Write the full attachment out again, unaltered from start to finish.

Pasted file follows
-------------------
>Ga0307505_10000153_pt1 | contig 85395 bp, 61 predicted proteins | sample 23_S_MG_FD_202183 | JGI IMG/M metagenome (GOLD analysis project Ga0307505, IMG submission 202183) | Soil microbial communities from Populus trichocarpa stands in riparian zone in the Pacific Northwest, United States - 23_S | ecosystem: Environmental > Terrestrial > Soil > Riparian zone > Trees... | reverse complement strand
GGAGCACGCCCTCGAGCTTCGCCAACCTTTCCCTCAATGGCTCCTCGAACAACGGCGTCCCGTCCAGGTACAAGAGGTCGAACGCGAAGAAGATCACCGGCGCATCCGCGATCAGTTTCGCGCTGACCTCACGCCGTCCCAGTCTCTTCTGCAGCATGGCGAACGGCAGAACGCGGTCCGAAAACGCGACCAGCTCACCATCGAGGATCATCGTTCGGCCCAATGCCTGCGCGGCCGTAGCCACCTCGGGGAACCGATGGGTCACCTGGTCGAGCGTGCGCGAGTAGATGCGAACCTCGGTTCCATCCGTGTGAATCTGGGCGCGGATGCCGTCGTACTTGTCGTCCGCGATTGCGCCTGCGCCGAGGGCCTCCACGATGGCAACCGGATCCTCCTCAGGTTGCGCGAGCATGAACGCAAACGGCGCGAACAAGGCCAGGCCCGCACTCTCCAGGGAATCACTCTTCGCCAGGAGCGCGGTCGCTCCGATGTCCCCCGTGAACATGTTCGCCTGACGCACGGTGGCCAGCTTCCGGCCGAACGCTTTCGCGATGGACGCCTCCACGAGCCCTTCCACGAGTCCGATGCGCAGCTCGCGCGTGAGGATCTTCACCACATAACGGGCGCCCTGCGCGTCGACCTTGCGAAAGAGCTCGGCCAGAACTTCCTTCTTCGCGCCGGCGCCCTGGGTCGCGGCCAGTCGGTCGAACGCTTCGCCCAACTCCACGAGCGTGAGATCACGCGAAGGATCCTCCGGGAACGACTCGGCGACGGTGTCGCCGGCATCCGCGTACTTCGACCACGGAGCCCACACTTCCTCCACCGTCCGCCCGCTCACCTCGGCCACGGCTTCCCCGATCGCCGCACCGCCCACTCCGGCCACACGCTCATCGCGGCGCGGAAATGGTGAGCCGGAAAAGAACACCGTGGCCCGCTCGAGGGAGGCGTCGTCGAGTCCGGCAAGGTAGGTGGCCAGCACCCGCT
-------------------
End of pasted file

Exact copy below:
>Ga0307505_10000153_pt1 | contig 85395 bp, 61 predicted proteins | sample 23_S_MG_FD_202183 | JGI IMG/M metagenome (GOLD analysis project Ga0307505, IMG submission 202183) | Soil microbial communities from Populus trichocarpa stands in riparian zone in the Pacific Northwest, United States - 23_S | ecosystem: Environmental > Terrestrial > Soil > Riparian zone > Trees... | reverse complement strand
GGAGCACGCCCTCGAGCTTCGCCAACCTTTCCCTCAATGGCTCCTCGAACAACGGCGTCCCGTCCAGGTACAAGAGGTCGAACGCGAAGAAGATCACCGGCGCATCCGCGATCAGTTTCGCGCTGACCTCACGCCGTCCCAGTCTCTTCTGCAGCATGGCGAACGGCAGAACGCGGTCCGAAAACGCGACCAGCTCACCATCGAGGATCATCGTTCGGCCCAATGCCTGCGCGGCCGTAGCCACCTCGGGGAACCGATGGGTCACCTGGTCGAGCGTGCGCGAGTAGATGCGAACCTCGGTTCCATCCGTGTGAATCTGGGCGCGGATGCCGTCGTACTTGTCGTCCGCGATTGCGCCTGCGCCGAGGGCCTCCACGATGGCAACCGGATCCTCCTCAGGTTGCGCGAGCATGAACGCAAACGGCGCGAACAAGGCCAGGCCCGCACTCTCCAGGGAATCACTCTTCGCCAGGAGCGCGGTCGCTCCGATGTCCCCCGTGAACATGTTCGCCTGACGCACGGTGGCCAGCTTCCGGCCGAACGCTTTCGCGATGGACGCCTCCACGAGCCCTTCCACGAGTCCGATGCGCAGCTCGCGCGTGAGGATCTTCACCACATAACGGGCGCCCTGCGCGTCGACCTTGCGAAAGAGCTCGGCCAGAACTTCCTTCTTCGCGCCGGCGCCCTGGGTCGCGGCCAGTCGGTCGAACGCTTCGCCCAACTCCACGAGCGTGAGATCACGCGAAGGATCCTCCGGGAACGACTCGGCGACGGTGTCGCCGGCATCCGCGTACTTCGACCACGGAGCCCACACTTCCTCCACCGTCCGCCCGCTCACCTCGGCCACGGCTTCCCCGATCGCCGCACCGCCCACTCCGGCCACACGCTCATCGCGGCGCGGAAATGGTGAGCCGGAAAAGAACACCGTGGCCCGCTCGAGGGAGGCGTCGTCGAGTCCGGCAAGGTAGGTGGCCAGCACCCGCT